7) I sit and ask myself what is really going on. Because anger has been a default position for so long, sometimes it’s hiding something else. If I can find out what that is, then I can actually deal with it properly. I might have had my feelings hurt by what someone has said, and if I can name that I can address it, either by reminding myself that what they say is not that important (or in some cases not even true), or I can tell myself something else until the feeling goes away. Or actually develop a course of action. Journalling is important because it can help me get to the bottom of it. Sometimes my journal looks like this:
- I am angry.
- Why? I am angry because they are late.
- Why does that make you angry? Because it tells me that they don’t care about my time. That they disrespect my time. That they don’t care about me.
- Does it really? Do you really think that they don’t care about you? Would they be coming at all if they didn’t actually want to be here? No, I guess not. They are coming because they want to. They are probably just running late because they weren’t organised.
- So, really, that’s a reflection on their ability to be organised, not a reflection on how they feel about you – right? Right ok.
Rage avoided. It comes in many forms, but if I can get to the bottom of it, I can talk myself out of it. Sometimes it means that it leaves me with something that I actually need to do. That can look like this:
- I am angry.
- Why? I am angry because this is the third time that I have leant her money, and she hasn’t paid it back.
- Why does that make you angry? Because, it wasn’t a gift it was a bloody loan! She should pay it back! Why should I go without because she wastes her money?
- Yes, why should you? I shouldn’t. She should either pay me the money she owes me, or I should stop lending her money.
- What are you doing to do about it? I’m going to ask her to pay me the money back and then if she doesn’t pay me back this time, I’m not going to lend her money again.
You can see by the last example, that sometimes the rage isn’t so much at the other person, but it’s kind of me being angry at me for being a sucker. I was angry because I didn’t want to confront the other person and I wanted to avoid conflict, but if I did that then it would be letting them get away with something that wasn’t right. That is like what I was talking about with the natural consequences of things. In this case the natural consequence for that person is me asking for that money back, or not lending them money again. Sometimes anger is there as a warning, or as a little red flag that is saying ‘Hey! Something isn’t right, you need to look at this and do something’.
If you actually address things as they come up, on a daily basis, they don’t build up so much. If they aren’t building up too much, you’ll find that the anger isn’t as big.
Another thing I do is say 'The Serenity Prayer'. Regardless of your faith or religious persuasion (I promise I’m not here to convert you to any religion), but whatever your beliefs, the prayer is so, so useful. “God, grant me the serenity to accept the things I cannot change, the courage to change the things I can, and the wisdom to know the difference”. I once heard a variation on it that made me laugh and was extremely helpful in dealing with people close to me that drove me nuts. “God, grant me the serenity to accept the people I cannot change, the courage to change the one I can, and the wisdom to know that one is me”.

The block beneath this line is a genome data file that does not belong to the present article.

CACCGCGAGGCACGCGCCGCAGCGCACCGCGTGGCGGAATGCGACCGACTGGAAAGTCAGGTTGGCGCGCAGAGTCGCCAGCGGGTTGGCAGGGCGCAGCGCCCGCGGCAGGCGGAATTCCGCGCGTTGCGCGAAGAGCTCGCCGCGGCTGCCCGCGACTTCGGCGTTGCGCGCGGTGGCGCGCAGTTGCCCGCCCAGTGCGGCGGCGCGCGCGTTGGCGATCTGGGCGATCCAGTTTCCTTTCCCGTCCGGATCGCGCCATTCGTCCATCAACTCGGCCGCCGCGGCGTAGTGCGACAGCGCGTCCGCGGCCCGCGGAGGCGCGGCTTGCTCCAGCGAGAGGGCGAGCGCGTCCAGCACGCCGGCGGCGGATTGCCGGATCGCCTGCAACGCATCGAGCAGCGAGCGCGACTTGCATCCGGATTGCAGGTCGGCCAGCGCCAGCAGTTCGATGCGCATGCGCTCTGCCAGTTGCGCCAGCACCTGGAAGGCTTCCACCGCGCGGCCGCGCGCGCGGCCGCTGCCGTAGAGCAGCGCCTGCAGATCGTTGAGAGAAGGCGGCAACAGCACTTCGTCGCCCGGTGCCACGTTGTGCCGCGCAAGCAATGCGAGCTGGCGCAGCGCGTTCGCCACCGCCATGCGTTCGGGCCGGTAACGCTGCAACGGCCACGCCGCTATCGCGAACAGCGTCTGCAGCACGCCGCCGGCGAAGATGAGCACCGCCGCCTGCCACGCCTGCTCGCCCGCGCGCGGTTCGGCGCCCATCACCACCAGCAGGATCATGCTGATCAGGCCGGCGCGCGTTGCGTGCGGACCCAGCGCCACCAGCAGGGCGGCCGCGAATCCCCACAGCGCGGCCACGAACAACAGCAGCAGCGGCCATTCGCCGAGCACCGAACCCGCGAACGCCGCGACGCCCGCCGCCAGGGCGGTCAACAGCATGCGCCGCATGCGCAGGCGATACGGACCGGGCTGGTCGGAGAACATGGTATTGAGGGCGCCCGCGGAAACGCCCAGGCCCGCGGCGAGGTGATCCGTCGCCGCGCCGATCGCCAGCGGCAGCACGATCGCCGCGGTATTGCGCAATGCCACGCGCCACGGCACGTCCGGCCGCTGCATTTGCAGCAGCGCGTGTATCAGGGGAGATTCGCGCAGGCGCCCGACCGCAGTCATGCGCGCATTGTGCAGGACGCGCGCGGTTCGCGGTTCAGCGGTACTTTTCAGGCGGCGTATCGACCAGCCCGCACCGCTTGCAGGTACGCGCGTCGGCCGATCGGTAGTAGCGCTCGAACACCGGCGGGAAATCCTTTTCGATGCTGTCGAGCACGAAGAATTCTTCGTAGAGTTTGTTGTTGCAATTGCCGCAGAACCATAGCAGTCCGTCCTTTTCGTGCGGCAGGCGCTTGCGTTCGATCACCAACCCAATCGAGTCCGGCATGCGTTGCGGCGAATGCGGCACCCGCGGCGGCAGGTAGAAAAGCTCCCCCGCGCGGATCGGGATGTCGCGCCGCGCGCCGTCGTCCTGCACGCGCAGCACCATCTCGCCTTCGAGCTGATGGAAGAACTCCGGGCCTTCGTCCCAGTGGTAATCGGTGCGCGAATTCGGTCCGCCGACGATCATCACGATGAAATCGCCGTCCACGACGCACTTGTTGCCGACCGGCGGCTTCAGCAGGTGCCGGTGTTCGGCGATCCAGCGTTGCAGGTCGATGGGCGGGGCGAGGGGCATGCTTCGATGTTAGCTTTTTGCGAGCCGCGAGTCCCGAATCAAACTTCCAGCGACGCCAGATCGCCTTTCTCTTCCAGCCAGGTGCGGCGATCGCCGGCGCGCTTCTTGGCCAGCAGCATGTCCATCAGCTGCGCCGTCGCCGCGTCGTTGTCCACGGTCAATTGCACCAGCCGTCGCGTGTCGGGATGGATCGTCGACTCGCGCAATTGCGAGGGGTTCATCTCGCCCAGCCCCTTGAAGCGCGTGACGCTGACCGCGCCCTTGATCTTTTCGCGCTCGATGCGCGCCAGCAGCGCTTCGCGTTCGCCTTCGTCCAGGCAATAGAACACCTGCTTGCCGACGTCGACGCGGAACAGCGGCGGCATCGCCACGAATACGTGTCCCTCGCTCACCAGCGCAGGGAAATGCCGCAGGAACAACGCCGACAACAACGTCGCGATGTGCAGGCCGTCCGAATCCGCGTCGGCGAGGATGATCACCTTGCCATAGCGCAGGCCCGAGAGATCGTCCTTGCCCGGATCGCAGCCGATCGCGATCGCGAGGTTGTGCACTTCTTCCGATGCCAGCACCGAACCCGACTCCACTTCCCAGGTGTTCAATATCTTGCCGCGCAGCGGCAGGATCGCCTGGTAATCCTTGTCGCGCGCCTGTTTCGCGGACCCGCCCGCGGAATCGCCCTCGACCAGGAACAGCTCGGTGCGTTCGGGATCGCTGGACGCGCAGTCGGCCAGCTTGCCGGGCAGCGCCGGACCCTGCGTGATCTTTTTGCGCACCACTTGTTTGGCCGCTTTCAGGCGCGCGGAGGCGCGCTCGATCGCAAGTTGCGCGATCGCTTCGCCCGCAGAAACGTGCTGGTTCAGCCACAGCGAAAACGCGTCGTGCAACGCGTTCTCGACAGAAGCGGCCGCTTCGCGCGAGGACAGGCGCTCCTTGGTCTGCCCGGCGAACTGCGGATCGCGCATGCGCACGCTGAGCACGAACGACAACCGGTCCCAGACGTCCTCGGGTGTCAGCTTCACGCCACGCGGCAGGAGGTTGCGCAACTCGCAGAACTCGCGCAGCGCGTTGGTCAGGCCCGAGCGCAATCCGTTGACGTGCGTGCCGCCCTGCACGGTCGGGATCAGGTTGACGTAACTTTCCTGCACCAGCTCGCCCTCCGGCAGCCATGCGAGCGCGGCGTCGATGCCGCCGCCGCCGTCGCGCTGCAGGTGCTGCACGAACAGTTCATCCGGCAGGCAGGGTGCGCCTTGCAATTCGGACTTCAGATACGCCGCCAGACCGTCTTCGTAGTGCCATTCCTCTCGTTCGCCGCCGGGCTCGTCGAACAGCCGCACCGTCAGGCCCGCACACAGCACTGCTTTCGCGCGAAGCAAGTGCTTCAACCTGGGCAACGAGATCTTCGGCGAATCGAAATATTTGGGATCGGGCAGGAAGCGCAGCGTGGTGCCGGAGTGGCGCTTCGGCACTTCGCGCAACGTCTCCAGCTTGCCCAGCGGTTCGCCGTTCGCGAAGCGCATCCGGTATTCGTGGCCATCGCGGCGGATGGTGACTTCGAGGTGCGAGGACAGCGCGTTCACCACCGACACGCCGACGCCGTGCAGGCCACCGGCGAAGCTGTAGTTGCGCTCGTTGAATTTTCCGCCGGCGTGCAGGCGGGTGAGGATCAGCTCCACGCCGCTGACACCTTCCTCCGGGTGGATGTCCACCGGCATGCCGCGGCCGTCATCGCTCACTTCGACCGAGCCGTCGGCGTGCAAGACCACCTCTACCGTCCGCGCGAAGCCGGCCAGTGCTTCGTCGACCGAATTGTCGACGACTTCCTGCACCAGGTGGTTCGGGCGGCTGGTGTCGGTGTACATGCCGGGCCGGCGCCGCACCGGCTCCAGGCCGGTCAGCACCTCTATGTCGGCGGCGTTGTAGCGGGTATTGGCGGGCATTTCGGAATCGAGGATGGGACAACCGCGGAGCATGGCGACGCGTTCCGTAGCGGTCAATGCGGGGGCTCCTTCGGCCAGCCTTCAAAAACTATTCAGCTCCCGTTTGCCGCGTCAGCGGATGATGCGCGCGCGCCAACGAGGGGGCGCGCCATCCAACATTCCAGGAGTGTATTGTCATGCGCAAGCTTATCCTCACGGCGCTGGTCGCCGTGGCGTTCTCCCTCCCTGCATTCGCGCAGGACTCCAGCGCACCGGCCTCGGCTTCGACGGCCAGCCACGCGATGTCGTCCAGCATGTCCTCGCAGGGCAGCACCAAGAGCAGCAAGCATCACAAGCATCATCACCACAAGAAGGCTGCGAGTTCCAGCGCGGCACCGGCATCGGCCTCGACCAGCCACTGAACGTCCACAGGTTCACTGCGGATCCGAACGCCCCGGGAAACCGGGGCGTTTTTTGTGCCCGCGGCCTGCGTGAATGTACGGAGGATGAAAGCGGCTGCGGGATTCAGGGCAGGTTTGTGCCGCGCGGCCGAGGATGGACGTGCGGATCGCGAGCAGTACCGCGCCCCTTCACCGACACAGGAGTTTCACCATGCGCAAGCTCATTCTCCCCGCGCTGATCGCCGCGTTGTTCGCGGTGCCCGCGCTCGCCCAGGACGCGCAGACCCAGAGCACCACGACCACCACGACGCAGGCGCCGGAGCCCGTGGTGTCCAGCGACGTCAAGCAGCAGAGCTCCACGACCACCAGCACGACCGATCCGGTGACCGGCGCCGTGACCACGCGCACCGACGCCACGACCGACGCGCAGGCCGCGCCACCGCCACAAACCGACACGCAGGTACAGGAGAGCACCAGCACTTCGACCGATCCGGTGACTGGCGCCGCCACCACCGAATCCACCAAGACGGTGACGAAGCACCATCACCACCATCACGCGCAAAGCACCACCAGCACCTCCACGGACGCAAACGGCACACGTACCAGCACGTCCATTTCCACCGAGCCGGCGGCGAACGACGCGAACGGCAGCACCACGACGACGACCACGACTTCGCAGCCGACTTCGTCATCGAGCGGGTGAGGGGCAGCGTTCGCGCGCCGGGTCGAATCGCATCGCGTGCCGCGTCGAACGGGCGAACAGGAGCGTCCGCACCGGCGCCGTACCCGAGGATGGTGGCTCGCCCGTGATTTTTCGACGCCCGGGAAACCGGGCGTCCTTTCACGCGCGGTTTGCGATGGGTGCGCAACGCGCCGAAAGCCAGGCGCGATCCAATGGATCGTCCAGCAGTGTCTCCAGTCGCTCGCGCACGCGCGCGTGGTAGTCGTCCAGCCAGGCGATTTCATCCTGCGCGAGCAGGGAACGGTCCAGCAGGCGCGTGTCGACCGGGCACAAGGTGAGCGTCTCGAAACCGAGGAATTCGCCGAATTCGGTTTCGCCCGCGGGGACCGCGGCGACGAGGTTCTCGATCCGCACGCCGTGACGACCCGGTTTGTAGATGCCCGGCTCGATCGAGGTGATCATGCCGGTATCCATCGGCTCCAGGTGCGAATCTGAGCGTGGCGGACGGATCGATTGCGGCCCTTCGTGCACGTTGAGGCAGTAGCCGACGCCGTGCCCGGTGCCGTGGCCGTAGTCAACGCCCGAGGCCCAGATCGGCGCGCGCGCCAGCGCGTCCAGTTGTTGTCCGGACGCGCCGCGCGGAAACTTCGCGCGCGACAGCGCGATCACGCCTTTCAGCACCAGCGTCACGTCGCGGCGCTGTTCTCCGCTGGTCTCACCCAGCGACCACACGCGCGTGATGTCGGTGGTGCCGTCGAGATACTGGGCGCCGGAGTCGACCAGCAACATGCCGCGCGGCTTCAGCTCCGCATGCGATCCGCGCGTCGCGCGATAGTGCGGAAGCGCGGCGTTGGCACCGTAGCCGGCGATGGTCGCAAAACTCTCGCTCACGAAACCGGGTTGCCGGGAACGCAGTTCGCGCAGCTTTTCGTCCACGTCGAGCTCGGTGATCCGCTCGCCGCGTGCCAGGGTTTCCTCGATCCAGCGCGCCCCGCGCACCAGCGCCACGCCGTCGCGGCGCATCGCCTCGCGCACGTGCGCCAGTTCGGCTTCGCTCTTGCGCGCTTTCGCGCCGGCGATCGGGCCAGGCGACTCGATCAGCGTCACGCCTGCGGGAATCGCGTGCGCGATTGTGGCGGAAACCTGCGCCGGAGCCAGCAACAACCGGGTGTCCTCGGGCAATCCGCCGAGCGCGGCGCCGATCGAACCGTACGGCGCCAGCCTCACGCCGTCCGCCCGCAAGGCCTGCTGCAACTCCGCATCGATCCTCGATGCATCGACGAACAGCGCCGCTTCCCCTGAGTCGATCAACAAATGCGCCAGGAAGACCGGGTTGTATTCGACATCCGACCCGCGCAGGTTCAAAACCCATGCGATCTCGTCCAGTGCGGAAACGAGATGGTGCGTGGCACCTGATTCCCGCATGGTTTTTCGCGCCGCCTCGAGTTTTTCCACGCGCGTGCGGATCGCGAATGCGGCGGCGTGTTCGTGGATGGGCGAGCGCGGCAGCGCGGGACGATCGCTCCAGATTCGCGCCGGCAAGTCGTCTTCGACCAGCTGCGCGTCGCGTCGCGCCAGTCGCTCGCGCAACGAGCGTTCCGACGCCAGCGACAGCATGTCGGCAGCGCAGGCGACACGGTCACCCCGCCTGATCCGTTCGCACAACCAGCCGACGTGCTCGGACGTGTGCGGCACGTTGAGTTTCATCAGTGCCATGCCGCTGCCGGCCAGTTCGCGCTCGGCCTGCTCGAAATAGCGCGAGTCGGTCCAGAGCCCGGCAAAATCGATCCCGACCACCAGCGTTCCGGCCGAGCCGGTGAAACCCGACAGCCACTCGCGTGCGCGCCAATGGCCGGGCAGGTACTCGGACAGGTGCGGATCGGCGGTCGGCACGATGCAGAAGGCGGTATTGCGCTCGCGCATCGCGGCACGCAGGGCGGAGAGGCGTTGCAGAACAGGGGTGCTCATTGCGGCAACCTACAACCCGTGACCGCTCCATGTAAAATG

I used to say that over and over and over and over again. Now I spend more time with people that don’t drive me crazy I find I have to say it a little less. But I still say it when things aren’t going the way that I would like or if I am struggling with things that feel outside of my ability to handle them. It brings it back to the simple fact that the only thing I have control over is me and I can do that with a little bit of extra courage and help.
None of these things will make an overnight difference for you. But, aim for 1%. If you’re 1% better each day, eventually that’s going to be 100%. It takes practice. Practise shutting your mouth and exercising self control and actually looking at what your anger is actually hiding. You’ll probably find that you’re not that angry at all. You might just be hurting and trying to hold it together and that’s ok, because you can handle that with forgiveness, and learning to talk to yourself positively which is what I’m going to talk about next time. Positive self talk. Because that has really helped me to stop being so mad at myself all the time, and when you’re not mad at yourself you stop being so mad at everything else.
Michelle Cashman Singer/songwriter, speaker and podcaster. Founder of The Deciduous Tree Project and host of the weekly 'Transformational Personal Growth' podcast.